Pollutants cause huge rise in brain diseases, Juliette Jowit, The Observer, Sunday August 15th 2004>

Danish research on pesticide impacts on aquatic ecosystems
A new report describes effects of a range of pesticides on bottom-dwelling microscopic algae communities and representative invertebrate animals in Danish streams. The pyrethroid esfenvalerate was by far the most toxic of the investigated pesticides. Investigations of invertebrate drift following exposure to esfenvalerate showed effect concentrations between 0.2 and 20 nanograms per litre (0.2-20 parts per billion) with the freshwater shrimp Gammarus pulex as clearly the most sensitive of the tested species. Under spate conditions concentrations up to 660 ng/l have been measured in Danish streams. The authors believe, that with such low effect concentrations even after brief exposures and the widespread effects on vital processes such as survival, reproduction and behaviour, pyrethroids present the greatest pesticide threat to invertebrate fauna in Danish streams.
Effekt af bekæmpelsesmidler på flora og fauna i vandløb. Bekæmpelsesmiddelforskning fra Miljøstyrelsen, Nr. 82, Danish Ministry for the Environment, 2004.
PAN-E partner, the Danish Ecological Council, comments that esfenvalerate was banned in Danish agriculture and horticulture in 2000, but was approved across the EU in 2000 although Denmark voted against its inclusion in Annex I of Directive 91/414. This new report provides strong evidence that esfenvalerate should never have been given EU-wide approval, because it poses such a threat to invertebrate populations in streams.

Denmark estimates huge savings in health costs from implementing REACH
The Danish Environment Ministry has calculated socio-economic benefits of 90-707 million euros to the country over a 30 year period from implementing the proposed EU chemicals regulation policy known as REACH. The estimate includes money saved in direct costs related to medical treatment, especially for occupational cancers and contact allergies, as well as indirect costs of lost production and individual well-being, from preventative action to control exposure to chemical agents of disease. Last year the European Commission estimated public health savings across Europe at up to ?50 million over the same period.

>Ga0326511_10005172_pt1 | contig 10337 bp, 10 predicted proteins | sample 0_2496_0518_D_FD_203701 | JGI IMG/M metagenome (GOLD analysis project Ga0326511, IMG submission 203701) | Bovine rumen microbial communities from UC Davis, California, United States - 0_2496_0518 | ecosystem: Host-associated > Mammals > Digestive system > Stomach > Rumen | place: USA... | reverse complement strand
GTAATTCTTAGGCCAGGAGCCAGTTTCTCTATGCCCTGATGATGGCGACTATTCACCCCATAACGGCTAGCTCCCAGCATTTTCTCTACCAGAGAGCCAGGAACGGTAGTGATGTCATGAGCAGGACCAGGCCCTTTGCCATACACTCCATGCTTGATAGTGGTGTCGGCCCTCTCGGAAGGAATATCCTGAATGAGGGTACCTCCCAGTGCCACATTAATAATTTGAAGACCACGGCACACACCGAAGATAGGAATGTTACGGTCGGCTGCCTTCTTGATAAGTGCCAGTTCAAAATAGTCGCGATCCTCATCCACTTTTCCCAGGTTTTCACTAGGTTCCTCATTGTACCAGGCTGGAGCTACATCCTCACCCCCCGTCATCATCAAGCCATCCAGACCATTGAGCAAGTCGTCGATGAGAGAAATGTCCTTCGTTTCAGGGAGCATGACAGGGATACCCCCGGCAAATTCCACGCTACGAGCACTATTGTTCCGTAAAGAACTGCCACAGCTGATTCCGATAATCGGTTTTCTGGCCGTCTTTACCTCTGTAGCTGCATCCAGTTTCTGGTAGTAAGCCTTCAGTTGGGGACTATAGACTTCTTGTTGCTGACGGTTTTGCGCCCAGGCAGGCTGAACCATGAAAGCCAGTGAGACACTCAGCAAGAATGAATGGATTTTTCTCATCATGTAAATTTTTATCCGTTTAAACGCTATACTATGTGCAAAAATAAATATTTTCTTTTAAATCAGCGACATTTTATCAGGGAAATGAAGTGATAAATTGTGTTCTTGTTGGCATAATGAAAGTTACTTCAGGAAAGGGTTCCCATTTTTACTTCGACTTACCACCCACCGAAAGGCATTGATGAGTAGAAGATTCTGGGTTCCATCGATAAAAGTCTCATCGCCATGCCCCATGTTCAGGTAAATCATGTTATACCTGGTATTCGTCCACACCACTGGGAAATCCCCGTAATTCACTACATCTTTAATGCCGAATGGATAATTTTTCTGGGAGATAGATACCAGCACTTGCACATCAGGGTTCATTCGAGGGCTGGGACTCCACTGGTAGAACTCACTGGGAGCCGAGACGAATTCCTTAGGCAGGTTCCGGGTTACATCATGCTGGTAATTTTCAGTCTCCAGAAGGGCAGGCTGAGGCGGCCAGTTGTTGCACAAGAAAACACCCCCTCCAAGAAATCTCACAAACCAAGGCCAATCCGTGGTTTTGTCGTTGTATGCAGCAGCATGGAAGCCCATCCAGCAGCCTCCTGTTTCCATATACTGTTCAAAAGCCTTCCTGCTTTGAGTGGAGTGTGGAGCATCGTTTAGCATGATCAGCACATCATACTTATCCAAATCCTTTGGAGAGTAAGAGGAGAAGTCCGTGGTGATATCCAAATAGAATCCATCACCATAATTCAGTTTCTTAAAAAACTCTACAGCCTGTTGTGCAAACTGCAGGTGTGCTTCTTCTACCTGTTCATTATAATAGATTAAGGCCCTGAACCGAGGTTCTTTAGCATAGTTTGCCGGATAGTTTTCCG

Optimistic REACH reckoning cheers up Danes, Environment Daily 1709, 02-08-04. www.environmentdaily.com; Danish Environment Ministry http://www2.mim.dk.index/htm

Winter lettuce continues to pose residue problem in UK
The Department for Environment, Food & Rural Affairs published results of a monitoring programme to look at residue levels and use of illegal pesticides, sampling from growers, nurseries and retail outlets. Over 8% of samples contained residues over the Maximum Residue Level, while 5.6% contained residues of non-approved pesticides. The report concludes that managing pesticide use on winter-grown UK lettuce, which is prone to fungal attack, continues to prove difficult, although residues of methyl bromide, a problem in earlier monitoring, had reduced significantly.
The programme results can be read via the Pesticides Safety Directorate website at www.pesticides.gov.uk

Fish affected by large amounts of sex change chemicals in English rivers
A recent study by Exeter University on behalf of the UK Environment Agency has found that one third of male fish are growing female reproductive tissue and organs as a result of chemical pollution in the water. The report authors blame the sexual disruptions observed on the increasing use of endocrine-disrupting chemicals, found in plastics, detergents, paints, pesticides, alklyl-phenolic compounds, steroids and the contraceptive pill. These chemicals are often discharged into rivers through sewage works. The findings raises fears for future fish population growth as well as the health of other wildlife and humans, including potential for hormone-dependent cancers.
Edie weekly summaries 30/07/2004 http://www.edie.net/news/Archive/8678.cfm

First UK local authority opts for non-chemical weed control
Pembrokeshire County Council in Wales is the first in Britain to use an environmentally-friendly method of using heat to kill weeds. The Waipuna weed control system controls weeds by using biodegradable organic hot foam heated to over 90 degrees. Pembrokeshire’s cabinet member for the environment highlighted that the technology is very accurate in dealing with a variety of weeds and can be safely used in parks and play areas, allowing the public to enter treated areas after only a few minutes.
Green war on weeds hots up, The Western Mail, 5 May 2004, http://icwales.icnetwork.co.uk/0100news

Finnish pesticide sales rise in 2003